In 1496 King D. Manuel I of Portugal petitioned the Holy See for permission to erect a large monastery on the outskirts of Lisbon close by the banks of the river. In 1501 building work began and was concluded approximately a century later.

The King wished to build the Monastery of Jerónimos primarily to serve as a pantheon for royal burials of the Avis-Beja line, of which he was the first monarch. King Manuel I and his descendants were laid to rest here in marble tombs in the chancel of the church and in side chapels of transept. The fact that the Monastery was dedicated to the Virgin of Bethlehem also weighed heavily in the King's decision. The Monastery of Jerónimos as it is known today was built on the site of an already existing church dedicated to Mary of Bethlelem ( Santa Maria de Belém ). Here the brothers of the Order of Christ gave help to sailors passing through Lisbon.

The building boats a façade over 300 metres long and its horizontal lines give a feeling of calm and repose. It is built in lime stone found locally in the quarries of Ajuda, the vale of Alcântara, Laveiras, Rio Seco and Tercena. Due to its grandiose scale and the elaborate work carried out, various builders were involved in the construction. These master-builders were all responsible at one time or other: Diogo de Boitaca (1460-1528), João de Castilho (1475-1552), Diogo de Torralva (1500-1566), Jerónimo de Ruão (1530-1601) and they all left their own mark on the monument. King Manuel channelled vast sums of money into the building. Agreat part of it, about 5% equivalent to 70 Kg of gold a year, came from trade carried out with Africa and the Orient and was called "pepper money". This was used to pay costs which from the start were the King's responsibility.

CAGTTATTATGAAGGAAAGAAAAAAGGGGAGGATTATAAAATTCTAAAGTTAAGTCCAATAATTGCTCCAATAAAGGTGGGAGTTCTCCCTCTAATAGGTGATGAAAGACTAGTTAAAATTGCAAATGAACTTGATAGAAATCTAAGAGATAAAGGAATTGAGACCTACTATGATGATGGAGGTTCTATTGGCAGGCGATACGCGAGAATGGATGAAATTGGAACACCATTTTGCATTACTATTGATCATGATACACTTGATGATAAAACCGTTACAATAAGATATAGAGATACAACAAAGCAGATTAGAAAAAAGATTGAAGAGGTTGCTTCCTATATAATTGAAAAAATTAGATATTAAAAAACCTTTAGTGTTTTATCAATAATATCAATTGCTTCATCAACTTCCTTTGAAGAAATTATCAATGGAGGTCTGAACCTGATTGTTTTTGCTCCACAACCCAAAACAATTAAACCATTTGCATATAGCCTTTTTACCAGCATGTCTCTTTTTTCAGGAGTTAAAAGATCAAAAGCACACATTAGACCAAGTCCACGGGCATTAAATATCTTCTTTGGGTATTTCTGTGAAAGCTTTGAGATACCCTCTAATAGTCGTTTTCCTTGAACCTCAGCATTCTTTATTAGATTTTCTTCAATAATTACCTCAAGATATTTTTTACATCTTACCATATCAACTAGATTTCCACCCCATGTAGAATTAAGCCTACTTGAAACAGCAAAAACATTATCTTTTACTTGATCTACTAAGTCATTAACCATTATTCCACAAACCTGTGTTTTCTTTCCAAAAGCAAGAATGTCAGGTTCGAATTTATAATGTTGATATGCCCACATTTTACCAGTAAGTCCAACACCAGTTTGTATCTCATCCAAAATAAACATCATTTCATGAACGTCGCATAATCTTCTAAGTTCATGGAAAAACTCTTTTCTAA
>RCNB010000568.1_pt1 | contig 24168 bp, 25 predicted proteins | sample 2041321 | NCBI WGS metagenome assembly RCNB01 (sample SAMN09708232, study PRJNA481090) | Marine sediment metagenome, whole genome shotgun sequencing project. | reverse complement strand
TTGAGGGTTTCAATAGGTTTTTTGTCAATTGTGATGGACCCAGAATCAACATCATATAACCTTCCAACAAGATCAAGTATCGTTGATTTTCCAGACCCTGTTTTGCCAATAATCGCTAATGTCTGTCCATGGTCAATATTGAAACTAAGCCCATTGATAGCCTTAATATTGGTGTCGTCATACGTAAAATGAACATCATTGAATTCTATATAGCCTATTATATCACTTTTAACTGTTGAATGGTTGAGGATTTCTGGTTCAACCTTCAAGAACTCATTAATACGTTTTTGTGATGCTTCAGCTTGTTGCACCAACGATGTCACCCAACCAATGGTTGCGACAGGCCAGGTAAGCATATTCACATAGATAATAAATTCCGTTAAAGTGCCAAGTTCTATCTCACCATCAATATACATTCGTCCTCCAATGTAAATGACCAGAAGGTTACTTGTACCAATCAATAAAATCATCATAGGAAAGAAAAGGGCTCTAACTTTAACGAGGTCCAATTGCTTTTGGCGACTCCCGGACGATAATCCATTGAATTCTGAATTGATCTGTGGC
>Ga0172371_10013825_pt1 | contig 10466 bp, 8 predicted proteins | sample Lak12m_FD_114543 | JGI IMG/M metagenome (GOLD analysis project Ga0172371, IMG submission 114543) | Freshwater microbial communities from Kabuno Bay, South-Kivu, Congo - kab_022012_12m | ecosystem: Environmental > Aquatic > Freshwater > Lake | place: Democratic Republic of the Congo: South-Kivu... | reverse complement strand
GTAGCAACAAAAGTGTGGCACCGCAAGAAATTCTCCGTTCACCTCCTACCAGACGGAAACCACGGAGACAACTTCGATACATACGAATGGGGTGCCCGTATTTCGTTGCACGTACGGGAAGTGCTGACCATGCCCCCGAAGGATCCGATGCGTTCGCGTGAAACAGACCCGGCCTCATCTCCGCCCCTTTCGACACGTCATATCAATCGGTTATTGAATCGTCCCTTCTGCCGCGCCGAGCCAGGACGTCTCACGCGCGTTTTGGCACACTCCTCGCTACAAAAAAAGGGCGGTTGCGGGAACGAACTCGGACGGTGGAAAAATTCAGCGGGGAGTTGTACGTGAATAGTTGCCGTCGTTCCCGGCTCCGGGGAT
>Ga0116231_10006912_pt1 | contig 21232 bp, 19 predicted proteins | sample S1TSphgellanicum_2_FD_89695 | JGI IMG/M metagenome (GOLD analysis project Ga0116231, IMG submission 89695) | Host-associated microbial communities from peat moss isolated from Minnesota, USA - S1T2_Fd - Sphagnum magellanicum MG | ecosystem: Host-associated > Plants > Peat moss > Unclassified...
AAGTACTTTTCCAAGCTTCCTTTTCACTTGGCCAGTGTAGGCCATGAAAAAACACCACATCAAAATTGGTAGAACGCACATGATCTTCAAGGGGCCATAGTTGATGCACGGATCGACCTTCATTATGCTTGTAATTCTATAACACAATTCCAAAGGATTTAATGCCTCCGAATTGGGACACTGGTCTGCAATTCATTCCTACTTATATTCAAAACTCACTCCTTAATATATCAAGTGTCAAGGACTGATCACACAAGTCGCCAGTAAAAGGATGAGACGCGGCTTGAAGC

In the 19th Century the Monastery saw several architectural alterations which, although they did not affect the main structure, gave it the form by which we know it today. The domed bell-tower, the dormitory wing, which is now the Archaeological Museum, and the Chapter house where most alternations took place. At the end of the last century, the tombs of Vasco da Gama and Luís de Camões were placed in the church these are by the sculptor Costa Mota. The Monastery of Jerónimos is usually held up as a jewel of the Manueline. This style, which is exclusively Potuguese, blends the architectural styles of the end of the Gothic period with the Renaissance and is associated with regal, Cristian and natural imagery, which makes it unique and worthy of admiration.

To occupy the Monastery King Manuel chose the monks of the Order of St. Jerome whose functions, among others, were to pray for the soul of the King and give spiritual guidance to the marines and navigatotrs who sailed from the beach at Restelo on their voyages of discovery. For four centuries this religious community lived in here, but in 1833 the order was dissolved and the place was left empty; the Monastery of Jerónimos passed into the hands of the state and the convent premises were used as a college for the pupils of the "Casa Pia de Lisboa" (a charitable society mainly for the protection of children and orphans), which remained there till around 1940.

Always closely associated with the Portuguese royal family, the Monastery of Jerónimos-because of the order and the connections it had with Spain and because of the intellectual output of its monks, and its inevitable relationship with the Discoveries due to its position in the capital at the entrance to the port- has always been a national symbol. The Monastery has been referred to in various chronicles and mentioned by travellers and artists. It is the resting place of Kings and later of poets. Today it is considered by everyone to be not only a remarkable piece of architecture but an integral part of Portuguese culture and identity. In 1907 it Was declared a National Monument and in 1984 Unesco classified it as a "World Cultural Heritage